Is Your Coffee Causing Your Anxiety? Q&A with a Holistic Health Coach


Hi peops. I’d like you to meet one of my good friends and favourite human beings on earth… the beautiful Eva Liao!

Eva and I met almost a decade ago in Tokyo and I can remember our very first conversation so very clearly. She asked me if I had heard of the ‘Quarter Life Crisis’.

I was like, “the what?!”

For those of you who are unfamiliar, the QLC is kind of like a midlife crisis, but it happens way earlier (mid-late 20s), and is an epidemic amongst Generation Y & Millennials.

She was going through some stuff at the time and was feeling as if she was in the thick of her own QLC.

Fast forward several years and here she is, a certified life and holistic health coach! This fact does not surprise me one bit. Since Tokyo we have lived in LA at the same time, I’ve visited her in New York and spent time with her in Taipei (where she now lives).

Throughout it all she’s held a passion and interest in learning more about how to better herself and those around her through healthy eating, meditation, exercise and lifestyle changes. Coaching Quarter Lifers to figure out their shit is what she now does for a living – how insanely cool is that?

Eva Liao health coach

I’ve been talking a lot about Anxiety on the blog recently as I recognise my own struggles with it. When I learnt recently that there’s a possible link between coffee consumption and anxiety, Eva was the first person I wanted to ask about it. Her answers are fascinating and full of advice and I, for one, am persuaded to reassess my love affair with the caffeinated stuff.

Let’s jump right in – here’s my Q&A with Eva. Hope you love it (and her) as much as I do.

Pep ❤

What’s your own history with coffee? Didn’t you once work in a coffee shop in Brooklyn?!

There was a point in my life where I drank some combination of six Americanos (my favorite), espressos or other form of coffee a day. One of my first jobs was at a hipster, independently owned shop where I knew everyone by name, everyone’s order, and my co-workers were also my real-life friends. I loved working in coffee shops and was fully embedded in coffee culture throughout my 20’s.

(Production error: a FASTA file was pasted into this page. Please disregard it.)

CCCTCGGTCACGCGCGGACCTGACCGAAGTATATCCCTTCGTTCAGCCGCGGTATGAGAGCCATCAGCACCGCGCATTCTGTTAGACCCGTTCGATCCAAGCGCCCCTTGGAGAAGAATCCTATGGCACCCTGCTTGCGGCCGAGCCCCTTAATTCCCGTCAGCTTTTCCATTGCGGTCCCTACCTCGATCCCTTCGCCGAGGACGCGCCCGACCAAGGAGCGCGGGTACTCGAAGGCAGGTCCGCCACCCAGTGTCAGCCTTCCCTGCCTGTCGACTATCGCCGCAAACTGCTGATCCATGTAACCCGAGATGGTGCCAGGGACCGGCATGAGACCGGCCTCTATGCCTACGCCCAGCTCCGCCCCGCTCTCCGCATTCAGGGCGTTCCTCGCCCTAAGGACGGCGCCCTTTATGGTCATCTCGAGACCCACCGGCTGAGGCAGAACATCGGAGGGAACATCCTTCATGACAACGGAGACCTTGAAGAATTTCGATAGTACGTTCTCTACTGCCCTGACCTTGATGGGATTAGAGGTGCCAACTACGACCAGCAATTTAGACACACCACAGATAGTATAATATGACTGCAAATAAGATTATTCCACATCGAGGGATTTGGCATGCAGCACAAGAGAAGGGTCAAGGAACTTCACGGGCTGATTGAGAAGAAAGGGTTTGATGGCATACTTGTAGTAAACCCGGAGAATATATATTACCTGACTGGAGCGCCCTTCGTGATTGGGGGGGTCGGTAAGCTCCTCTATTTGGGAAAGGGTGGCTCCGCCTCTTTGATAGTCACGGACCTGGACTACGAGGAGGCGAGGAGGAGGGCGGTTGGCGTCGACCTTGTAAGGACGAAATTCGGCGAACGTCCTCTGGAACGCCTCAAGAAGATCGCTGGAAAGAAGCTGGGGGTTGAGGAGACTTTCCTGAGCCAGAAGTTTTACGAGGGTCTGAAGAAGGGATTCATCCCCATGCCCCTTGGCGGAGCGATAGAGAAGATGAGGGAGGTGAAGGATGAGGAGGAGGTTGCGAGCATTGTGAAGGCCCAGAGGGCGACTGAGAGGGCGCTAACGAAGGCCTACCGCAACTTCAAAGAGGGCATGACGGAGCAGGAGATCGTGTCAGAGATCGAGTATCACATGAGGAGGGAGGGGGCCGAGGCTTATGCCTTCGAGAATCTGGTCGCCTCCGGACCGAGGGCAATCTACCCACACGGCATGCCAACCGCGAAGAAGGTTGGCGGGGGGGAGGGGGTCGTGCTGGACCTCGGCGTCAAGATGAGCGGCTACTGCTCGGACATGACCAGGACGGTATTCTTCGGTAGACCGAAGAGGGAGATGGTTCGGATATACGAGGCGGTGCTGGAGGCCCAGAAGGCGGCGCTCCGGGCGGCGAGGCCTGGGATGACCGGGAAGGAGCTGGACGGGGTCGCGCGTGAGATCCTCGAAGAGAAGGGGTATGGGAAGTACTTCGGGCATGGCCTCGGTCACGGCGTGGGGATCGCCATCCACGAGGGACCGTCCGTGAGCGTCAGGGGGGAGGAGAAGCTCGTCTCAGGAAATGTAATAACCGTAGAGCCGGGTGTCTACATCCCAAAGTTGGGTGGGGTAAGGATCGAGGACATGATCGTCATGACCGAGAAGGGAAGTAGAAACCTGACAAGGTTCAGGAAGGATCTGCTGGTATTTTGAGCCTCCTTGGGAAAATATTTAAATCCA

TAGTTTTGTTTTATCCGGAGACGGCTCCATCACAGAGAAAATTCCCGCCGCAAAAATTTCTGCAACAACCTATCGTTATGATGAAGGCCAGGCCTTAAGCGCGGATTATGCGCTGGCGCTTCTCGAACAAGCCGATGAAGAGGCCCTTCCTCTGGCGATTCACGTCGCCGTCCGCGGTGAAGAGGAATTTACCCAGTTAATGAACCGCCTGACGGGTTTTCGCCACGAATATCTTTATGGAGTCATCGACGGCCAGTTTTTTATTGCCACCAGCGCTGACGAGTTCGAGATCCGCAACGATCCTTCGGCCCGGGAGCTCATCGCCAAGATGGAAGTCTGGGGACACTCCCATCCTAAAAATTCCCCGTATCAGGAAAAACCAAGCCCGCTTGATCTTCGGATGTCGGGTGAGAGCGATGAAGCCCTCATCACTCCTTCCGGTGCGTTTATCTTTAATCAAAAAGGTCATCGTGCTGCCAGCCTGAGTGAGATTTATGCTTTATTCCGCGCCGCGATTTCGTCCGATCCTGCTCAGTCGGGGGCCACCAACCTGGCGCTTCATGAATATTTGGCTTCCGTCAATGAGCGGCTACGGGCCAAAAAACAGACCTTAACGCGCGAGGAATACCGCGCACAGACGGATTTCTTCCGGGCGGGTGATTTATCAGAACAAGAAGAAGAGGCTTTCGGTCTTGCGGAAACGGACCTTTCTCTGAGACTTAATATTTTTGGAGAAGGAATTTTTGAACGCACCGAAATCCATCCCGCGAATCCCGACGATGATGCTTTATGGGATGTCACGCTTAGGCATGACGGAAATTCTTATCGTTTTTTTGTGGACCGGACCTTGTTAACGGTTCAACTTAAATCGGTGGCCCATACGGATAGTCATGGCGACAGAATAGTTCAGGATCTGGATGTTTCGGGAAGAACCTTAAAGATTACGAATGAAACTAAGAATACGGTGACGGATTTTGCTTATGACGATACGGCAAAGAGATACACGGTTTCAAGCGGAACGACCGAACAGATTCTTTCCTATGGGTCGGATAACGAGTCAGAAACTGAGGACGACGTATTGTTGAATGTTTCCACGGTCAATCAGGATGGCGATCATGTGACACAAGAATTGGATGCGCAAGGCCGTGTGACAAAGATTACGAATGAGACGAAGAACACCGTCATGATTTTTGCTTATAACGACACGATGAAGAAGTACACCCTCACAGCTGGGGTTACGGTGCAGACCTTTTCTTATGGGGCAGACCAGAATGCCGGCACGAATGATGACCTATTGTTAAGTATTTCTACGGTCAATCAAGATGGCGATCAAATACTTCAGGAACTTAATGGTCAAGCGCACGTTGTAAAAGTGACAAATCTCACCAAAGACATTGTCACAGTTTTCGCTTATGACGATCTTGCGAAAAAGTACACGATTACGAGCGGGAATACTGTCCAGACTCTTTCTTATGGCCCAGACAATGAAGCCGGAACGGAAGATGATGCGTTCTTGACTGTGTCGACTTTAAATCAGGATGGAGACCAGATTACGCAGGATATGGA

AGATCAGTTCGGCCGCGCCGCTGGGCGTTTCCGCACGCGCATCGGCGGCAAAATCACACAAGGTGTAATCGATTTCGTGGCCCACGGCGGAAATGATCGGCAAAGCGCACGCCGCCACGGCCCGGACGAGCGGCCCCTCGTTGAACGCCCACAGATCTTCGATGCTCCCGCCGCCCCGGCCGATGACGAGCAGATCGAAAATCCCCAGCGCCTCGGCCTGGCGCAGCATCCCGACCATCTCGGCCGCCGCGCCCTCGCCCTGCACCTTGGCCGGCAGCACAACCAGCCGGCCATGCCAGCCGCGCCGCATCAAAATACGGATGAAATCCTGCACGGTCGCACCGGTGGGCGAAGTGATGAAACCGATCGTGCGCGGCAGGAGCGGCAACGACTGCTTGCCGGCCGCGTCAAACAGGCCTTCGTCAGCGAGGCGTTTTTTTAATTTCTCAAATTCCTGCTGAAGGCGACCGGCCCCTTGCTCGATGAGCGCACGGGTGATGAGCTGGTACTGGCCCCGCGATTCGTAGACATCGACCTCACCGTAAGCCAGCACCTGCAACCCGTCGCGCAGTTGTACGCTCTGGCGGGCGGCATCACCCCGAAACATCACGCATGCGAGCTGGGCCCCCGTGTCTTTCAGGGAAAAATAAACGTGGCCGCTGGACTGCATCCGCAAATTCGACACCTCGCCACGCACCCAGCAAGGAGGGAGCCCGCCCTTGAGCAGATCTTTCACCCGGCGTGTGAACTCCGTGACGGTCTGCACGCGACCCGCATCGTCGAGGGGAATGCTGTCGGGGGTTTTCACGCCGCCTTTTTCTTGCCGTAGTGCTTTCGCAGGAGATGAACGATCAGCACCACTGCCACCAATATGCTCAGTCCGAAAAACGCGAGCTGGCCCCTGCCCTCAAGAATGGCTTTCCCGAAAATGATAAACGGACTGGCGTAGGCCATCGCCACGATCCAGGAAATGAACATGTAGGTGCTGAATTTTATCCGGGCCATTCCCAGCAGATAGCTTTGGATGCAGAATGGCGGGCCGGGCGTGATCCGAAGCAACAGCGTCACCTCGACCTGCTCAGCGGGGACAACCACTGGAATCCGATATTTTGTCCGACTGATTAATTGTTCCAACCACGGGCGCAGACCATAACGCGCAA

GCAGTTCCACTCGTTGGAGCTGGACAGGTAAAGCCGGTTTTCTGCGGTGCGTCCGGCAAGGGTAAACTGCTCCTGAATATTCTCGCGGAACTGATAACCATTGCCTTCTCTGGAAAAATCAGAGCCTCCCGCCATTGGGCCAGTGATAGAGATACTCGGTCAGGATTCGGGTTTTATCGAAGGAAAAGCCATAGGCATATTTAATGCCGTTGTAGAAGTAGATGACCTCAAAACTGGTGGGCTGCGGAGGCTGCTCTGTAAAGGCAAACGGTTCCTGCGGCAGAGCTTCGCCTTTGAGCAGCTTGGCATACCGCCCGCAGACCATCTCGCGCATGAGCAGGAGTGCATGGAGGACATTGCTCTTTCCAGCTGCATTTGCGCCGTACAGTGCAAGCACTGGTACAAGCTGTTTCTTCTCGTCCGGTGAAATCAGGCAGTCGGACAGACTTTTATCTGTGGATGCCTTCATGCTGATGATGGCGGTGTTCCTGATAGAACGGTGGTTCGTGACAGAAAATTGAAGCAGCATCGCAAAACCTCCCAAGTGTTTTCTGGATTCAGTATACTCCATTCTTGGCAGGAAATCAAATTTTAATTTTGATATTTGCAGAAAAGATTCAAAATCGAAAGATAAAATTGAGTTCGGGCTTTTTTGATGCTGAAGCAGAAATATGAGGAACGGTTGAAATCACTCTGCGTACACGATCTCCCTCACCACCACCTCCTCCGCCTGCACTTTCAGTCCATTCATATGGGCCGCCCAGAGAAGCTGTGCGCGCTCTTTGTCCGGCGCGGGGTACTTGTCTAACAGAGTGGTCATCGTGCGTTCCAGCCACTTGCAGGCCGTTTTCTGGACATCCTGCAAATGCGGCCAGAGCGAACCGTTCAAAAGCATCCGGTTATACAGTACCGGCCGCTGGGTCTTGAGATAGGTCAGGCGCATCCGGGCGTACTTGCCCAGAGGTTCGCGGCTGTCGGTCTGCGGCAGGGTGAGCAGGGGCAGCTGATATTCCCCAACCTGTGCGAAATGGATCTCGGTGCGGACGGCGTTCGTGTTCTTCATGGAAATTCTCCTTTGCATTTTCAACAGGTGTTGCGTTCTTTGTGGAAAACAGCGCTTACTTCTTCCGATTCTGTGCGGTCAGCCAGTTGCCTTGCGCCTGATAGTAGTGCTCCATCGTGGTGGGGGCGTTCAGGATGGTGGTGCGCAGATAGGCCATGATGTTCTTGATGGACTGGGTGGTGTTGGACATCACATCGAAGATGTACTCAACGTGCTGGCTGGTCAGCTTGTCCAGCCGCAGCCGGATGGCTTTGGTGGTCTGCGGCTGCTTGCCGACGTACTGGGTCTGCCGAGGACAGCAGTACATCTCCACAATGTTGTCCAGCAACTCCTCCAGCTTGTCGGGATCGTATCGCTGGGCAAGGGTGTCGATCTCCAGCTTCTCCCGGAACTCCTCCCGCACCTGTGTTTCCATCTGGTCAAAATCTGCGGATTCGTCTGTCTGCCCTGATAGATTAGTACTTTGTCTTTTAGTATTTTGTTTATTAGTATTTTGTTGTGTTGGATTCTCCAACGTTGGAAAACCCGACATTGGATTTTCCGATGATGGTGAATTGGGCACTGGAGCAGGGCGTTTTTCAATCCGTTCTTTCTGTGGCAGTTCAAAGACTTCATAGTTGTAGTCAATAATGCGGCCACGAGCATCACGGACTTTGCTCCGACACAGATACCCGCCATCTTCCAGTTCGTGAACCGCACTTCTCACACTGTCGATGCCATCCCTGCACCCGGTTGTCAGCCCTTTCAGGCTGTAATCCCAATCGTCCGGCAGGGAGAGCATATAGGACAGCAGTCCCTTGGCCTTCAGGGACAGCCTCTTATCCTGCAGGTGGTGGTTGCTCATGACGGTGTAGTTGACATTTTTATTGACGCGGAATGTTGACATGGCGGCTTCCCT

tim-wright-127008One of my favorite jobs of all time was managing a small coffee shop in Williamsburg, Brooklyn (NYC) where the foot traffic was so heavy, people sometimes waited outside the door to get their coffees on the way to work.

I woke up at 6:00am to serve people coffee, which of course meant I started off my day with a double espresso to wake up, followed by two Americanos to maintain my high energy throughout the day, then a late afternoon shot or two, to sustain myself through the evening before I passed out for bed.

When did you realise that coffee was having an effect on your mood?

One day I asked myself, why do I feel so drained all the time, even though I’m drinking all this coffee? And if I’m so tired, why do I also simultaneously feel wired and angsty?

It often felt like my head and body were operating on different systems. Either my head was spinning faster than my body could keep up with, which would make me feel anxious and overwhelmed, or my body would feel restless and jittery, even though all I wanted to do was sleep.

health wellness Cambridgeshire

One day my friend suggested to me that maybe I had burned out my adrenal glands. I was always complaining of lower back pain, which is one of the symptoms of adrenal fatigue, along with anxiety and fatigue.

I didn’t know a lot about adrenal fatigue at the time, but I knew that cutting out coffee was supposed to help, so I decided to cut back and try a few alternatives.

I started to notice that I didn’t feel as anxious all the time, my body wasn’t as tense and jumpy, and I actually felt mentally clearer, rather than foggier, which is what I originally feared might happen if I stopped drinking coffee.

What is anxiety, anyway?

I’ll give you my personal account of what anxiety looks and feels like for me:

  • Being in a cyclical state of fear or worry that often makes me feel helpless and exasperated
  • Worrying about the future
  • Worrying about things I can’t control
  • Something I hold in my body that often zaps me of all my energy

What’s the science behind the caffeine and anxiety link here?

Caffeine increases neural activity in the brain which is why we get an extra boost of brain power and alertness when we drink coffee. The problem is, caffeine stimulates the same chemicals and hormones that are activated when we’re stressed out, which is why we get that burst of energy.

Simultaneously, caffeine also decreases calming neurotransmitters (GABA), which is what helps us feel even-keeled.’


So, the reasons we love coffee are the same reasons coffee they can be harmful.